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How to install a single package from Debian Sid or Debian Testing

Today I was in need to install 1 single package from the unstable release of Debian in a server installed with the stable release, so what’s the best way to get this done ? For this example I’ll use the package drush because there are a lot of differences in the versions between the different release of Debian

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2 Responses to “How to install a single package from Debian Sid or Debian Testing” »

  1. Comment by Jimmy — December 6, 2012 @ 6:23 pm

    I don’t know if that is possible. Packages have dependencies and those have other dependencies and if you pull them all you will end up with a khimera mixing up SId or Testing with Stable (or Oldstable). I would not recommend trying this.

    Backports *may* have something for you. Maybe.

  2. Comment by Andrea — December 16, 2012 @ 3:32 pm

    The only reliable way is, get the deb file(s), and try using gdebi. Check listed dependencies which are not met, look for and collect ALL required deb files FROM THE SAME REPO you got the first package from.

    ALL collected deb’s must then be manually examined with gdebi before installing them:
    – new packages that don’t show unmet dependencies may be installed *ALMOST* safely (especially binary library files).
    – updated (existing) packages that don’t show unmet dependencies *might be installed*, but may break some other packages, namely those depending on previous version of the package being replaced. My advice is, make a backup copy of the (original) deb file before proceeding, so you can rollback safely, and make a backup of your current version of any config files within the package (those in /etc/…. as well as those in your home dir)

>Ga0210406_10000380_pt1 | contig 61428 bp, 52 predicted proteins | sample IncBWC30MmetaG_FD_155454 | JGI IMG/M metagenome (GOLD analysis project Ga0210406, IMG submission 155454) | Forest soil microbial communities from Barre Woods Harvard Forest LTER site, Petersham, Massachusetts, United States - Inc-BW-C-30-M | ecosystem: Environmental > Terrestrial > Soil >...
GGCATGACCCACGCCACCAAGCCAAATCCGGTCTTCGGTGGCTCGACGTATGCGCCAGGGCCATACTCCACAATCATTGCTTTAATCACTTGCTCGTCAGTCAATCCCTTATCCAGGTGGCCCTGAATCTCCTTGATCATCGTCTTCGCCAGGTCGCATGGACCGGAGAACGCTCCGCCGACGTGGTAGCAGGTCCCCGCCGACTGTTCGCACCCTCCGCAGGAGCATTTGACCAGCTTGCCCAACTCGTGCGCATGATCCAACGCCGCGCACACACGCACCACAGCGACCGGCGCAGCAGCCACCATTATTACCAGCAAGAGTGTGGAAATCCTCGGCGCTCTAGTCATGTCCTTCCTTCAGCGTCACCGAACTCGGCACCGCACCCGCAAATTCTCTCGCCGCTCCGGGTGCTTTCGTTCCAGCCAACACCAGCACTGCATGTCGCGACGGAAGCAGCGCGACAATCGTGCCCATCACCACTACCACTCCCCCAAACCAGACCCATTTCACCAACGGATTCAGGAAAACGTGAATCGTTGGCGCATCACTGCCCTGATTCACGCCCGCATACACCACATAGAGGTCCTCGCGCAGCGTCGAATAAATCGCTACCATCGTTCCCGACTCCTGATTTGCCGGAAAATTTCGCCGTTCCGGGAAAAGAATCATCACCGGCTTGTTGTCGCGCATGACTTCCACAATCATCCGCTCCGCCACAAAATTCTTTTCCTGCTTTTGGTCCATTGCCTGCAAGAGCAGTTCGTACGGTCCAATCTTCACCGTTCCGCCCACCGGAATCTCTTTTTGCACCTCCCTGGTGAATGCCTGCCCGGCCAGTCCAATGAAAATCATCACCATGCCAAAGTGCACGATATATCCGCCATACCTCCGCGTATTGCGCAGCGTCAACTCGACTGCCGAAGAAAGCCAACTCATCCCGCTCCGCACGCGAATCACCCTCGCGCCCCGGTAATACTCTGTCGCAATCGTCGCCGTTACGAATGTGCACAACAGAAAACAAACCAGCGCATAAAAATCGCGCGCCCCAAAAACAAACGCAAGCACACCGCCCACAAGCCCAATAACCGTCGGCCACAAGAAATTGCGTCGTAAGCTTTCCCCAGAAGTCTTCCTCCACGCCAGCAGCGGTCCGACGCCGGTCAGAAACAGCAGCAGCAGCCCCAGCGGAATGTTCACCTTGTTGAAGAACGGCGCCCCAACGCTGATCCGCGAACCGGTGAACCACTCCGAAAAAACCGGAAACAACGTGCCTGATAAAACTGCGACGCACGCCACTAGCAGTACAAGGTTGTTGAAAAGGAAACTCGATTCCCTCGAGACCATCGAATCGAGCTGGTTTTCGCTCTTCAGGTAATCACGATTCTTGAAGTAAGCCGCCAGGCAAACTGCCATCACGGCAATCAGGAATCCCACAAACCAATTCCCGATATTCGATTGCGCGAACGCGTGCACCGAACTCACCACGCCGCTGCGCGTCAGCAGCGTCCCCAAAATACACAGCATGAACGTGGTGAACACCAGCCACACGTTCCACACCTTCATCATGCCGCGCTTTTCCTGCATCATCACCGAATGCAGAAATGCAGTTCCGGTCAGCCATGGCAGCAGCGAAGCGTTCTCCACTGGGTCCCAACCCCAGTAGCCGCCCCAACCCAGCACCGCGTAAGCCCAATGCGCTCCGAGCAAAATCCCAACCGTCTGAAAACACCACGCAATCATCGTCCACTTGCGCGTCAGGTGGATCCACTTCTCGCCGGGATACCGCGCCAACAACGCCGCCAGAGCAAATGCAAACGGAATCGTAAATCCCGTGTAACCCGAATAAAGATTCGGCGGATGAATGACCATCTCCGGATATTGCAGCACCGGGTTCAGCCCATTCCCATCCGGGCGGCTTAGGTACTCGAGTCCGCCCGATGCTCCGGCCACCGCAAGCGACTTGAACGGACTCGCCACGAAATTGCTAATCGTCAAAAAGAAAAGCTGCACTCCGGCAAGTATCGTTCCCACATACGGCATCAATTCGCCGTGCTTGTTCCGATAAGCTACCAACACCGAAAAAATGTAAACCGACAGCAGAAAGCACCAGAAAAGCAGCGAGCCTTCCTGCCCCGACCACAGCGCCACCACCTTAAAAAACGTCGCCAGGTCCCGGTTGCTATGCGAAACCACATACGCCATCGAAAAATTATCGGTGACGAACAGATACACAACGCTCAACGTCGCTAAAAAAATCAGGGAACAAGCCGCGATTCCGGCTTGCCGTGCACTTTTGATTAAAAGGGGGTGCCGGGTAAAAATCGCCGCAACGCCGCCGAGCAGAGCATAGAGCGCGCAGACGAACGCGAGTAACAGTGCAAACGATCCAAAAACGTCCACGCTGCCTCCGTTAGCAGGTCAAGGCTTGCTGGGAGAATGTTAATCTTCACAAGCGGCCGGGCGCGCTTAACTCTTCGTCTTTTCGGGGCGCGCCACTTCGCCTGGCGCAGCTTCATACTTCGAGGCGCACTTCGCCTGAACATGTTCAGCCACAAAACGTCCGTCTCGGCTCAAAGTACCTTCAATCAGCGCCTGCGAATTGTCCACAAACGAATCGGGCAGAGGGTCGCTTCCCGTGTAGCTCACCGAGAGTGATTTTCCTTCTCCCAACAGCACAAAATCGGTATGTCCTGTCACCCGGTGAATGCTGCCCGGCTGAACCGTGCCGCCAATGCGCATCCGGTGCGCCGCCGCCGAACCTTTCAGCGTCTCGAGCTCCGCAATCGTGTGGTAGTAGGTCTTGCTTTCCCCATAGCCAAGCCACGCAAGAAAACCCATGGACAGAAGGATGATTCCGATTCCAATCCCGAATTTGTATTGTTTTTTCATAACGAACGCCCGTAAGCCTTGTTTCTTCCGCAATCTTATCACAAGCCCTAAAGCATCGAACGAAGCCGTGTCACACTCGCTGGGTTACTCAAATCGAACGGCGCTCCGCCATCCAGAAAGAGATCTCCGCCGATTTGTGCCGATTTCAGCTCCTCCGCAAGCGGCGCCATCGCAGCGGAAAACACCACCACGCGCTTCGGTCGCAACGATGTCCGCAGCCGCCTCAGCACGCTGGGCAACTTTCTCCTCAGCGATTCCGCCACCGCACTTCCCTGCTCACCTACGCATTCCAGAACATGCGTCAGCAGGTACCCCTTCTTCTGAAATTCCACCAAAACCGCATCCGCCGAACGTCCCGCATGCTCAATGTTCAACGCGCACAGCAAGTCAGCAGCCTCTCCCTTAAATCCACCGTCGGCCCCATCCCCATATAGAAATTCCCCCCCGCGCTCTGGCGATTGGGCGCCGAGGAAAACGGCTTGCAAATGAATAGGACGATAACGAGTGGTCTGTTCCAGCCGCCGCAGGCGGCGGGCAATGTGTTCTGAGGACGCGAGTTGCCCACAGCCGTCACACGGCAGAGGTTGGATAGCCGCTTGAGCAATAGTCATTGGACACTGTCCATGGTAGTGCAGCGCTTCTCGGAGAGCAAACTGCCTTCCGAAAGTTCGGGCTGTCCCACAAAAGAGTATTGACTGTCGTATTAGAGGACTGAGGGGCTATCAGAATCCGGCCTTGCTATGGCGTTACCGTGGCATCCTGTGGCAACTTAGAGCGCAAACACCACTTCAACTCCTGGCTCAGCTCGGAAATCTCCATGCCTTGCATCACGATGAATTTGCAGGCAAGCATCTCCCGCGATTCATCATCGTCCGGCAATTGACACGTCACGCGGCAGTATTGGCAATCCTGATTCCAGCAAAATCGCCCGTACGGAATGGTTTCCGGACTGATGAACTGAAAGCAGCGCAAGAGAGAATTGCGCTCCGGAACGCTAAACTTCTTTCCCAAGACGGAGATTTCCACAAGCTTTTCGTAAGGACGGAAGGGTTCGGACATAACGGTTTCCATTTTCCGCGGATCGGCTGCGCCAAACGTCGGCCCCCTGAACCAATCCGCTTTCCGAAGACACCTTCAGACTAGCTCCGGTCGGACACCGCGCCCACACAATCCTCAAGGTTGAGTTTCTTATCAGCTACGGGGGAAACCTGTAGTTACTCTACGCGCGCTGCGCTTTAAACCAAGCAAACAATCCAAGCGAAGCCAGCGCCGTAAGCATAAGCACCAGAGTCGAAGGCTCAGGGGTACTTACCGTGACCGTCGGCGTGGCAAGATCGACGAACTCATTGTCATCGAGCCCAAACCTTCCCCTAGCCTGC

– any package showing unmet dependencies must be examined. If dependency deb’s can be fetched, download them from the repo of the first package, and examine them first. Once all dependencies have been examined & installed, there is nothing preventing a package from being installed.

    Please note though, that packages (and their maintainers) couldn’t and didn’t know about possible future changes in other packages. Thus, even packages that install successfully, may not work as expected. This is especially true if packages are particularly complex, depend on certain directory/paths/links/libraries/binaries to be present.

    I wouldn’t even try to install (from another repo) anything involving: kernel, kernel modules, video drivers, networking, X system, etc, while I would say it is fairly safe to install applications and their libraries (beware of related GTK / QT library dependencies though).

    But you’re not left alone! Whenever you can’t manage (or risk) to install a deb from outside your repo’s, you can always build them from source!

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